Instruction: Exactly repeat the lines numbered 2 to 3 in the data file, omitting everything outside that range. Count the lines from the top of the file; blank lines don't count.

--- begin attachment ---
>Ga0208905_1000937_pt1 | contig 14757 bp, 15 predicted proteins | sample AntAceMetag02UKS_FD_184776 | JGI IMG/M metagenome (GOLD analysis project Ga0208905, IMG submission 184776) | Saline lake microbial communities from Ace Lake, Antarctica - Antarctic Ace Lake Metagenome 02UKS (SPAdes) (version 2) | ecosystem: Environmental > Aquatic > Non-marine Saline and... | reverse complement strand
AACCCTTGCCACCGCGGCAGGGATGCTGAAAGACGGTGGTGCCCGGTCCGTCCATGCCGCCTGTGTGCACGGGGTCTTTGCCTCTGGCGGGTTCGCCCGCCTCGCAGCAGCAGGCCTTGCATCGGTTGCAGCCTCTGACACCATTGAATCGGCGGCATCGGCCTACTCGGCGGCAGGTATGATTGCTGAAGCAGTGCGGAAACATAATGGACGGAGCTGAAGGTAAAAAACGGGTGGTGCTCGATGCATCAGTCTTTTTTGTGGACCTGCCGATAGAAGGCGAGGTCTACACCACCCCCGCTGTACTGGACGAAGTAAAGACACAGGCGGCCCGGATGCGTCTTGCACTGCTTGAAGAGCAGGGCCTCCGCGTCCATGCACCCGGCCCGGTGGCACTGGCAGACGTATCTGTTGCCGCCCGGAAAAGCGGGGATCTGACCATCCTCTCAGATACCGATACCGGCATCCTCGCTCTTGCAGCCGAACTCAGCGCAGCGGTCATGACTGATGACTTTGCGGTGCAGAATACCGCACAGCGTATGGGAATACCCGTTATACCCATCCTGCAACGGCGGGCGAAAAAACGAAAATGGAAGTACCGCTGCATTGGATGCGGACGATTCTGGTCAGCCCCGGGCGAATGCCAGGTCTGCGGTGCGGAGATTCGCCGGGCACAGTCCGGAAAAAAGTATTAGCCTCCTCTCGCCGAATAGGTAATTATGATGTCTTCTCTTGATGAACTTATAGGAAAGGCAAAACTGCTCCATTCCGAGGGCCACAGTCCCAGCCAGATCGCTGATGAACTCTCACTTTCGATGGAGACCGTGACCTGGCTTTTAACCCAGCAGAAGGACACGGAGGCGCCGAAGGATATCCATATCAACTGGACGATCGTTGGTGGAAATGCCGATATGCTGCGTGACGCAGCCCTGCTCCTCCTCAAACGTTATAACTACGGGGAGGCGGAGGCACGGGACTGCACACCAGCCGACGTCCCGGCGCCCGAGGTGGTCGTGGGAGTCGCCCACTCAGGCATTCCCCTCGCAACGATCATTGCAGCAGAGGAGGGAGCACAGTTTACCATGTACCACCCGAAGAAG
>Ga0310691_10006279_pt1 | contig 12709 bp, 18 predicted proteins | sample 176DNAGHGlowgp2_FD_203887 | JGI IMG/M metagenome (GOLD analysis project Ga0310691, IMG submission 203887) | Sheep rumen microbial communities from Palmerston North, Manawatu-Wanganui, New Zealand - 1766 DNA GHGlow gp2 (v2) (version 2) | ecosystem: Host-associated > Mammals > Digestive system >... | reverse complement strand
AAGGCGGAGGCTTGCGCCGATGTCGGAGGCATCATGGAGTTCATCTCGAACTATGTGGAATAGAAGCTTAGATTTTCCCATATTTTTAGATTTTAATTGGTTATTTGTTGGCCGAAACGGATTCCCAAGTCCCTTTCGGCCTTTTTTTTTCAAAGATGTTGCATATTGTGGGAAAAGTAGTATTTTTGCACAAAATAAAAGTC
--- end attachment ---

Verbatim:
AACCCTTGCCACCGCGGCAGGGATGCTGAAAGACGGTGGTGCCCGGTCCGTCCATGCCGCCTGTGTGCACGGGGTCTTTGCCTCTGGCGGGTTCGCCCGCCTCGCAGCAGCAGGCCTTGCATCGGTTGCAGCCTCTGACACCATTGAATCGGCGGCATCGGCCTACTCGGCGGCAGGTATGATTGCTGAAGCAGTGCGGAAACATAATGGACGGAGCTGAAGGTAAAAAACGGGTGGTGCTCGATGCATCAGTCTTTTTTGTGGACCTGCCGATAGAAGGCGAGGTCTACACCACCCCCGCTGTACTGGACGAAGTAAAGACACAGGCGGCCCGGATGCGTCTTGCACTGCTTGAAGAGCAGGGCCTCCGCGTCCATGCACCCGGCCCGGTGGCACTGGCAGACGTATCTGTTGCCGCCCGGAAAAGCGGGGATCTGACCATCCTCTCAGATACCGATACCGGCATCCTCGCTCTTGCAGCCGAACTCAGCGCAGCGGTCATGACTGATGACTTTGCGGTGCAGAATACCGCACAGCGTATGGGAATACCCGTTATACCCATCCTGCAACGGCGGGCGAAAAAACGAAAATGGAAGTACCGCTGCATTGGATGCGGACGATTCTGGTCAGCCCCGGGCGAATGCCAGGTCTGCGGTGCGGAGATTCGCCGGGCACAGTCCGGAAAAAAGTATTAGCCTCCTCTCGCCGAATAGGTAATTATGATGTCTTCTCTTGATGAACTTATAGGAAAGGCAAAACTGCTCCATTCCGAGGGCCACAGTCCCAGCCAGATCGCTGATGAACTCTCACTTTCGATGGAGACCGTGACCTGGCTTTTAACCCAGCAGAAGGACACGGAGGCGCCGAAGGATATCCATATCAACTGGACGATCGTTGGTGGAAATGCCGATATGCTGCGTGACGCAGCCCTGCTCCTCCTCAAACGTTATAACTACGGGGAGGCGGAGGCACGGGACTGCACACCAGCCGACGTCCCGGCGCCCGAGGTGGTCGTGGGAGTCGCCCACTCAGGCATTCCCCTCGCAACGATCATTGCAGCAGAGGAGGGAGCACAGTTTACCATGTACCACCCGAAGAAG
>Ga0310691_10006279_pt1 | contig 12709 bp, 18 predicted proteins | sample 176DNAGHGlowgp2_FD_203887 | JGI IMG/M metagenome (GOLD analysis project Ga0310691, IMG submission 203887) | Sheep rumen microbial communities from Palmerston North, Manawatu-Wanganui, New Zealand - 1766 DNA GHGlow gp2 (v2) (version 2) | ecosystem: Host-associated > Mammals > Digestive system >... | reverse complement strand